Information Extraction from Echocardiography Reports for a Clinical Follow-up Study-Comparison of Extracted Variables Intended for General Use in a Data Warehouse with Those Intended Specifically for the Study.
Methods Inf Med. 2020 Jan 30;:
Authors: Kaspar M, Morbach C, Fette G, Ertl M, Seidlmayer LK, Krebs J, Dietrich G, Liman L, Puppe F, Störk S
BACKGROUND: The interest in information extraction from clinical reports for secondary data use is increasing. But experience with the productive use of information extraction processes over time is scarce. A clinical data warehouse has been in use at our university hospital for several years, which also provides an information extraction of echocardiography reports developed for general use.
OBJECTIVES: This study aims to illustrate the difficulties encountered, while using data from a preexisting information extraction process for a large clinical study. To compare the data from the preexisting process with the data obtained from a specially developed process designed to improve the quality and completeness of the study data.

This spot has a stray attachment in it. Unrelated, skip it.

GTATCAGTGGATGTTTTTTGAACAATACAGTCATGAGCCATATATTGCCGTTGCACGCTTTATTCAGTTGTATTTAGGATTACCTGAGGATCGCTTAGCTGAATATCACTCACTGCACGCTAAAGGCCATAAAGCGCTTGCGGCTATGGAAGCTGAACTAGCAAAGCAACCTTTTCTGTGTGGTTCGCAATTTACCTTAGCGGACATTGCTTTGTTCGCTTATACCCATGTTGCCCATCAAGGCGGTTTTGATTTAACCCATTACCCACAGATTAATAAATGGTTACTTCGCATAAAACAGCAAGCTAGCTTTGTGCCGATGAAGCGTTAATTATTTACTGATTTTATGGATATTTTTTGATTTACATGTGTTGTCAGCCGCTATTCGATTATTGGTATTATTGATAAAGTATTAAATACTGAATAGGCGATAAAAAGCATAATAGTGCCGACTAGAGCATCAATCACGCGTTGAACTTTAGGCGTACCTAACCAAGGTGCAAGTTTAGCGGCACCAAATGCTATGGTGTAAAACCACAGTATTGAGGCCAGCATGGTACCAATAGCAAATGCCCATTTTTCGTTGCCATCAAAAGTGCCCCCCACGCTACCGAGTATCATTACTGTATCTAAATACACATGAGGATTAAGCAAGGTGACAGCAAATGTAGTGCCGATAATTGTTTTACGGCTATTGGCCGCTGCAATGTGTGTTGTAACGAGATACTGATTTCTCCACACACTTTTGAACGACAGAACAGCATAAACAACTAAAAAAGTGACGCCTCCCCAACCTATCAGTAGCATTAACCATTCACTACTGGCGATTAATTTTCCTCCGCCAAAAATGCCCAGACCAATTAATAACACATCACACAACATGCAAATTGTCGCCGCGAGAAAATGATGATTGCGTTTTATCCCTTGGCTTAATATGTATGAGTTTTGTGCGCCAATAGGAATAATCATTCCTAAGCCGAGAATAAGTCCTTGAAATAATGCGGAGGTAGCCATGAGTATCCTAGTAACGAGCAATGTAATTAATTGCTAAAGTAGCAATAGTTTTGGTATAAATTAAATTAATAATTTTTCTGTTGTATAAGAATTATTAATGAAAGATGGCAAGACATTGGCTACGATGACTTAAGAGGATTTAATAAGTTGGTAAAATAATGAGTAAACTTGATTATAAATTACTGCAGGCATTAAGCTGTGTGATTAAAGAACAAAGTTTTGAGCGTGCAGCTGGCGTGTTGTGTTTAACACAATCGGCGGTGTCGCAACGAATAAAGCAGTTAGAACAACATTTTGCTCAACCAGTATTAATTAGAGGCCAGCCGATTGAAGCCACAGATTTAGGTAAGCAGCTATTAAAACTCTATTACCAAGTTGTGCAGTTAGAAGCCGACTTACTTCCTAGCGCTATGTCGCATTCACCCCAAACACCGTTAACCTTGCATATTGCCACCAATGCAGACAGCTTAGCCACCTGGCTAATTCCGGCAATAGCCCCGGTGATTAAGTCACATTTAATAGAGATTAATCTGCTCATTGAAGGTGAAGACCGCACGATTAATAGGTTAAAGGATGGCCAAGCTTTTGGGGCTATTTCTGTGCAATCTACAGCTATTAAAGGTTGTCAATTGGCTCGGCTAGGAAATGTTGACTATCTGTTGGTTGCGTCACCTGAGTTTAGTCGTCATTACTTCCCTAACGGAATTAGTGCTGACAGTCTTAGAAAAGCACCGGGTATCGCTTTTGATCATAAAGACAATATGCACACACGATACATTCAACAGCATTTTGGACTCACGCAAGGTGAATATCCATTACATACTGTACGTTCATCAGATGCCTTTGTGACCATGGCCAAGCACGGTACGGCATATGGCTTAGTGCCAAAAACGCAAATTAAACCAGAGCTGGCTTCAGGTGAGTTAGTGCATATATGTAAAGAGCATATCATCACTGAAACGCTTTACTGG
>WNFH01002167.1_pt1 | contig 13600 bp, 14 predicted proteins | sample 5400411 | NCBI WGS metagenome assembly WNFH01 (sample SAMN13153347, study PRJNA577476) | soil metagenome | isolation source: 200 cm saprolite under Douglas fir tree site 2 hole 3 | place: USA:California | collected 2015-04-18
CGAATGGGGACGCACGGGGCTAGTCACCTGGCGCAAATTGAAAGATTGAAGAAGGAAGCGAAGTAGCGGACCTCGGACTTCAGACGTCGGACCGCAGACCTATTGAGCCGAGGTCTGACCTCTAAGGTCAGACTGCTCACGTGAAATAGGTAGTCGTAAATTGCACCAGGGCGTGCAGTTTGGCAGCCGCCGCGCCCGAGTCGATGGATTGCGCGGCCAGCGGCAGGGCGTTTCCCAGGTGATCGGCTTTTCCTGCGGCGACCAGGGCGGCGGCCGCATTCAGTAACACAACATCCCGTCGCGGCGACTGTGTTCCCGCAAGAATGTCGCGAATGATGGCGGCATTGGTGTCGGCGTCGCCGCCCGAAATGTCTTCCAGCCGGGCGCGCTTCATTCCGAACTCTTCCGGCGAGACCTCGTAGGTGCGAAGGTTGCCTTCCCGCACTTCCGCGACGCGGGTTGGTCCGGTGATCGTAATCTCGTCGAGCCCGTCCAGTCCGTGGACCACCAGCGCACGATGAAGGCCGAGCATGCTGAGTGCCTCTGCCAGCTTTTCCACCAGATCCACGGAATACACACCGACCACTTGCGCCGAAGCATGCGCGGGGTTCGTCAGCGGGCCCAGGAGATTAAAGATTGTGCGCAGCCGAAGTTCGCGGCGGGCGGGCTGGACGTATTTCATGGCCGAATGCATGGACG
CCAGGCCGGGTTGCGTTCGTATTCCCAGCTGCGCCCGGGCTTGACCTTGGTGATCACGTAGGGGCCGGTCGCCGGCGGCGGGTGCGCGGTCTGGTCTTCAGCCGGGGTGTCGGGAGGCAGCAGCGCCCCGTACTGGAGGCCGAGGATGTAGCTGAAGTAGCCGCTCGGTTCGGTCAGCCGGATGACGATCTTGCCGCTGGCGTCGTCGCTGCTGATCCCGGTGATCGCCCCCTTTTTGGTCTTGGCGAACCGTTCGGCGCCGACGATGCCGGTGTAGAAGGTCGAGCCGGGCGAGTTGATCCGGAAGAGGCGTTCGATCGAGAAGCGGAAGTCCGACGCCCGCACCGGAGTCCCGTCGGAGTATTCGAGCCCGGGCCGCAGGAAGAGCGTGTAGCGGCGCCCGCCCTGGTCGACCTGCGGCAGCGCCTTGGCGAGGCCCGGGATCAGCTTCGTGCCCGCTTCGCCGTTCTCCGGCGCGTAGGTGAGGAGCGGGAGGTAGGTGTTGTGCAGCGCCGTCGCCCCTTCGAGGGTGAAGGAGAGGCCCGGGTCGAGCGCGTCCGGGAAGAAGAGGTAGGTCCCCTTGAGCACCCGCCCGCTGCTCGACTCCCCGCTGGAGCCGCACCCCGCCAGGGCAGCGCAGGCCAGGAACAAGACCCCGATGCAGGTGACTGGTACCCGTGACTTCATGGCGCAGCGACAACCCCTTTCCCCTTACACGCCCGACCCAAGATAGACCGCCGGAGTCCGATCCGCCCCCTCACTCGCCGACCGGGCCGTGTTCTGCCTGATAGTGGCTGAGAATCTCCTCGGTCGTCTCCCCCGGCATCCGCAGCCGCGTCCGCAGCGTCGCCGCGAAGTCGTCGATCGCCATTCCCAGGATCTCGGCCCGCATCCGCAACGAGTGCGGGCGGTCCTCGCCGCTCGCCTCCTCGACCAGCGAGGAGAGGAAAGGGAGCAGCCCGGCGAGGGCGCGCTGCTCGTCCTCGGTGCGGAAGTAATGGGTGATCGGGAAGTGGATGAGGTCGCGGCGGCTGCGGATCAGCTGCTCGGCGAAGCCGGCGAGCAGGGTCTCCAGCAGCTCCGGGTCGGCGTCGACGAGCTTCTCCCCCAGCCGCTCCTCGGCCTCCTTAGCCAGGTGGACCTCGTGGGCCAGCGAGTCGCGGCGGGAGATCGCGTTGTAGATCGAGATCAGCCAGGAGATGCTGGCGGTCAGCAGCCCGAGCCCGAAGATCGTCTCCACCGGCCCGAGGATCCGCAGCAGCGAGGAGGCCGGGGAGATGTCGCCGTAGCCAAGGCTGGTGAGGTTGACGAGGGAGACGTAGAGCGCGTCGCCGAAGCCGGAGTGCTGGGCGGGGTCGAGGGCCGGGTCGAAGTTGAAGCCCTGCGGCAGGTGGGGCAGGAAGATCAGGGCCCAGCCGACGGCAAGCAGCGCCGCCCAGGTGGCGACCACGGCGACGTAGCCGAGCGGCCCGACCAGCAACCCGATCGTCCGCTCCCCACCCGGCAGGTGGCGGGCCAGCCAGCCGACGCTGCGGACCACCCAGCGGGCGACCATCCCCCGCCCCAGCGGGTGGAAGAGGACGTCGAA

METHODS: We extracted the echocardiography variables for 440 patients from the general-use information extraction of the data warehouse (678 reports). Then we developed an information extraction process for the same variables but specifically for this study, with the aim to extract as much information as possible from the text. The extracted data of both processes were compared with a newly created gold standard defined by a cardiologist with long-standing experience in heart failure.
RESULTS: Among 57 echocardiography variables considered relevant for the study, 50 were documented in the routine text reports and could be extracted. Twenty of the required variables were not provided by the general-use extraction process, some others were not provided correctly. The median macro F1-score (precision, recall) across the 30 variables for which values were extracted was 0.81 (0.94, 0.77). Across all 50 variables, as relevant for the study, median macro F1-score was only 0.49 (0.56, 0.46). Employing the study-specific approach considerably improved the quality and completeness of the variables, resulting in F1-scores of 0.97 (0.98, 0.96) across all variables.
CONCLUSION: Data from information extractions can be used for large clinical studies. However, preexisting information extraction processes should be treated with caution, as the time and effort spent defining each variable in the information extraction process may not be clear.
PMID: 32000268 [PubMed – as supplied by publisher]